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One & Two
Eva (Kiernan Shipka) and Zac (Timothee Chalamet) are young siblings. They live on a farm with their mother, Elizabeth (Elizabeth Reaser), and their hard-nosed, deeply suspicious, deeply religious father Daniel (Grant Bowler). Both Eva and Zac have a special ability: they can teleport over short distances, a talent they generally use in order to sneak out of the house at night, or to dive into a nearby lake despite the lack of a diving board. Elizabeth, who also seems to have had some sort of power, is afflicted by seizures, which Daniel believes are brought on by the children using their abilities. He resists their skills, questioning God about them on particularly tough nights. Over time, Daniel's suspicion and fear of his children finally reaches a breaking point, and he sends Eva and Zac off on separate paths, far away from each other.
One of the more challenging things to deal with in discussing One & Two that it's not clear whether or not the movie is meant to have any unexpected plot twists. In case some of the movie's developments aren't meant to be obvious, I will try and remain vague, but it seems likely that any viewer will come to a conclusion about Zac and Eva's lives right off the bat -- simply through reference to other movies -- and they'd be correct. One & Two not playing this development as a big moment may be an intentional subversion, but even if that's true, it's hard to say how this information really changes anything the viewer knows about Eva, Zac, Daniel, or Elizabeth. Frankly, it raises more questions than answers, questions that Palermo and co-writer Neima Shahdadi aren't interested in answering. The knowledge hits Eva harder than it hits Zac (even though Zac will be just as affected by it), and Eva seems relatively unaffected by having her own instincts affirmed.
Another reason it's important to stay vague about One & Two's developments is because if they aren't meant to be developments, it hardly feels like the movie has any. While it's a great relief that One & Two doesn't spend a lot of time hiding Eva and Zac's special powers, Palermo's only real interest in them is that they exist, that the characters are capable of teleporting. There is very little explanation or development of these abilities beyond the presence of them, and so even that quickly feels like just another detail rather than something the filmmakers are exploring in any meaningful way. There is the implication that the presence of wood hinders their teleportation ability, as Zac cannot teleport out of a locked closet, or that perhaps line of sight is necessary for their abilities to work, but Palermo just lets the viewer make the call.
There is a very faint sense that One & Two may be a metaphor for something else, especially in terms of Daniel questioning whether his children's abilities are natural, part of God's will, but that could just as easily be latent echoes of the X-Men movies, in which mutant powers are frequently used as a metaphor for being gay. If there is a deeper metaphor in One & Two, it eludes me. Despite all of its fantastical trappings (which are then filtered through the movie's subdued sensibilities), One & Two ends up playing like a frustratingly simple story, one where the viewer is likely meant to get quite a bit out of Eva and Zac staring idly off into space. Shipka and Chalamet both give decent performances, especially Shipka, who Palermo favors as the protagonist, and so there's enough juice in their bond as brother and sister to get the viewer through the movie's 91-minute running time. Still, Palermo's attempt to tell a familiar story in a new way doesn't pay particularly big dividends here: One & Two loses personality instead of gaining it.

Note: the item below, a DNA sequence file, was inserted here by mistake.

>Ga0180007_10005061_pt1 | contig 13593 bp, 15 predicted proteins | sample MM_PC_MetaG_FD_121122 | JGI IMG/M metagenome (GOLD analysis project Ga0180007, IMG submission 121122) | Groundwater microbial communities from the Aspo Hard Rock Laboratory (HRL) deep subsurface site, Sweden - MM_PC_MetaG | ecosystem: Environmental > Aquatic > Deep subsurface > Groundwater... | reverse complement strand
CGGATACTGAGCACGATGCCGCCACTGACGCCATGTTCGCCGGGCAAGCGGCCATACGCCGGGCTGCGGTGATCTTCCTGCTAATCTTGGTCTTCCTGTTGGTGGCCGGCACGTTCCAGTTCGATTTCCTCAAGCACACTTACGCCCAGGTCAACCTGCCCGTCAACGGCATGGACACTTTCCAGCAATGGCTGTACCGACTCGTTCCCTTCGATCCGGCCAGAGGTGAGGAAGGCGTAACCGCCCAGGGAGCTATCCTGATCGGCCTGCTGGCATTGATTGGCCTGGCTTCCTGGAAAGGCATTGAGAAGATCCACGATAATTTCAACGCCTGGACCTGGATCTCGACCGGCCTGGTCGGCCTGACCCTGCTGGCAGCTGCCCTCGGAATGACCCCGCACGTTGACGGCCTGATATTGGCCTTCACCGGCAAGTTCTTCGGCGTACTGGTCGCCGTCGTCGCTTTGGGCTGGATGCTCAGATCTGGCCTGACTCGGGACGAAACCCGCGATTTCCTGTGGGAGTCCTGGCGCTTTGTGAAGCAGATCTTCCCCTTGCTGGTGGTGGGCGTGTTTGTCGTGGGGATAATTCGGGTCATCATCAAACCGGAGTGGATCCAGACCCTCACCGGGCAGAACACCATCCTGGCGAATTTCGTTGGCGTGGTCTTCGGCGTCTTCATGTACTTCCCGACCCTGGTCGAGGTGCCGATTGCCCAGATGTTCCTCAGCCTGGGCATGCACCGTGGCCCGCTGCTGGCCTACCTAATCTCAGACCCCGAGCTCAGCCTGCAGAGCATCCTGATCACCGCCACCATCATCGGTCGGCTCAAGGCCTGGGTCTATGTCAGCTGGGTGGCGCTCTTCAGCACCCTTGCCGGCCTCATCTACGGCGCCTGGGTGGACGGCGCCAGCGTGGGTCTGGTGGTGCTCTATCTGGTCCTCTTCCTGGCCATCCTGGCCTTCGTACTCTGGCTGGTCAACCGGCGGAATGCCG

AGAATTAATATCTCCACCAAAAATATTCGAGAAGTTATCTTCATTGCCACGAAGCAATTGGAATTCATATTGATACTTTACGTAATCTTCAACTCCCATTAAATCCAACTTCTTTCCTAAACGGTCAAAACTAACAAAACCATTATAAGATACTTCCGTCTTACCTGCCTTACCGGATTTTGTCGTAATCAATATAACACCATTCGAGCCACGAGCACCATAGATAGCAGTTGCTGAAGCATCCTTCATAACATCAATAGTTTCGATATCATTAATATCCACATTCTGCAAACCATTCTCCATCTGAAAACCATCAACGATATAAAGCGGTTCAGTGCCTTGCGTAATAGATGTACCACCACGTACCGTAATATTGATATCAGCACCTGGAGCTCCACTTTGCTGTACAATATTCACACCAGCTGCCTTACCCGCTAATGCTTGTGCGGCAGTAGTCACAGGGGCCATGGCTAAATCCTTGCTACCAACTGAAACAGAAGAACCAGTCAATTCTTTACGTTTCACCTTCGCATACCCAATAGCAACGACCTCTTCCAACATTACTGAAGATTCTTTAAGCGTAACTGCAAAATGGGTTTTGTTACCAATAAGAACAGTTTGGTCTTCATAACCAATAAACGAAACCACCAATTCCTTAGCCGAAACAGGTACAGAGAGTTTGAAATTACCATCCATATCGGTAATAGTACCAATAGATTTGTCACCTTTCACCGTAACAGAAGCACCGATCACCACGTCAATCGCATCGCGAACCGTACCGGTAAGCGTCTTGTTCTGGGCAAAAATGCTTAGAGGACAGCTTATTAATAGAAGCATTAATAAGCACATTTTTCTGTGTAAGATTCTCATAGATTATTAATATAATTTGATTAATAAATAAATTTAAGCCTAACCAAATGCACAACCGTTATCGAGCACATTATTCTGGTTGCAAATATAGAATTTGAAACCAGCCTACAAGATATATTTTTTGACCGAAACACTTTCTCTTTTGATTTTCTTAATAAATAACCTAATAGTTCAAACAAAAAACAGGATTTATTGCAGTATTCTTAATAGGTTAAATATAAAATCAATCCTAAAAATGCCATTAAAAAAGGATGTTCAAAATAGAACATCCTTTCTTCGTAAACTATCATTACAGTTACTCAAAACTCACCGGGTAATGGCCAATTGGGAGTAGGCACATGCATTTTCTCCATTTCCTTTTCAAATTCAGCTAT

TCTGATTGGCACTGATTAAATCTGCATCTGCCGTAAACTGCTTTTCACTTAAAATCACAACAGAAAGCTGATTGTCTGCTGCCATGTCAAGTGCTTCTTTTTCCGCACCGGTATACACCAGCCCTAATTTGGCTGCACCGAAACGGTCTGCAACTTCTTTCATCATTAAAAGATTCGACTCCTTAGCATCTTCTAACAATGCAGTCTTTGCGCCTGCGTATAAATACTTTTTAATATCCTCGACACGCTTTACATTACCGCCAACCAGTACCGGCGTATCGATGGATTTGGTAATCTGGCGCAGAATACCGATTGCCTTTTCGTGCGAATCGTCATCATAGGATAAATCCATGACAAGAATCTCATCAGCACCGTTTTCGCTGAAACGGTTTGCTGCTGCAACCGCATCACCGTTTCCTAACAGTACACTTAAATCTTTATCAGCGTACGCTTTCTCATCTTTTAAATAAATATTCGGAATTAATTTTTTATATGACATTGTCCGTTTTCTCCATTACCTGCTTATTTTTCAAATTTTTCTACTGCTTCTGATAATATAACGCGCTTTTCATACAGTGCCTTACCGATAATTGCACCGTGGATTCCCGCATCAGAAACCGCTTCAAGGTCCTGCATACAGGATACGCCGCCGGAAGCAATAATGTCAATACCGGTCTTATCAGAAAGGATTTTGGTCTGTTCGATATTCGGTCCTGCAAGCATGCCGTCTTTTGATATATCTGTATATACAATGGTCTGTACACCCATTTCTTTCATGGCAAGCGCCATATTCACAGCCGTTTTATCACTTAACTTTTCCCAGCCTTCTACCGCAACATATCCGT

Shout! Factory offers One & Two as a Blu-ray combo pack, featuring split artwork of Kiernan Shipka and Timothee Chalamet in light and dark environments, placed against each other across the middle of the cover, with one turned upside down and the title covering the split. The two-disc release comes in a standard Viva Elite Blu-ray case that houses both the Blu-ray and DVD copy, and there is no insert.
The Video and Audio
Presented in 2.39:1 1080p AVC and DTS-HD Master Audio 5.1, One & Two is a completely solid, respectable home video presentation. The film is generally natural looking, with the lush greenery of the farmhouse, really grabbing the attention. Other colors appear subdued at first, but it's merely that brighter colors are rare at Zac and Eva's home. Large portions of the film take place at night or in the dark, and the Blu-ray does a nice job of handling subtle details in the shadows without any significant instances of banding or artifacting. Fine detail is very high in close-up shots. The sound gets plenty to do in terms of the pair's extraordinary powers, which are accompanied by a low thumping noise, and when the two begin to try and sense each other's presence, an even more all-encompassing hum of energy fills the entire sound field. The effects all still generally fall within a certain range of subtlety, with dialogue and music fairly simple and sparse, but even then, the disc will give a sound system a bit more work than one might expect. English captions for the deaf and hard of hearing and Spanish subtitles are also included.
None, other than an original theatrical trailer.
One & Two isn't quite boring and it isn't quite pretentious, but it also ends up not being much of anything at all. There's little more than a wisp of a story here that supernatural abilities, a transformation of their situation, and two strong performances can only barely sustain. Rent it.
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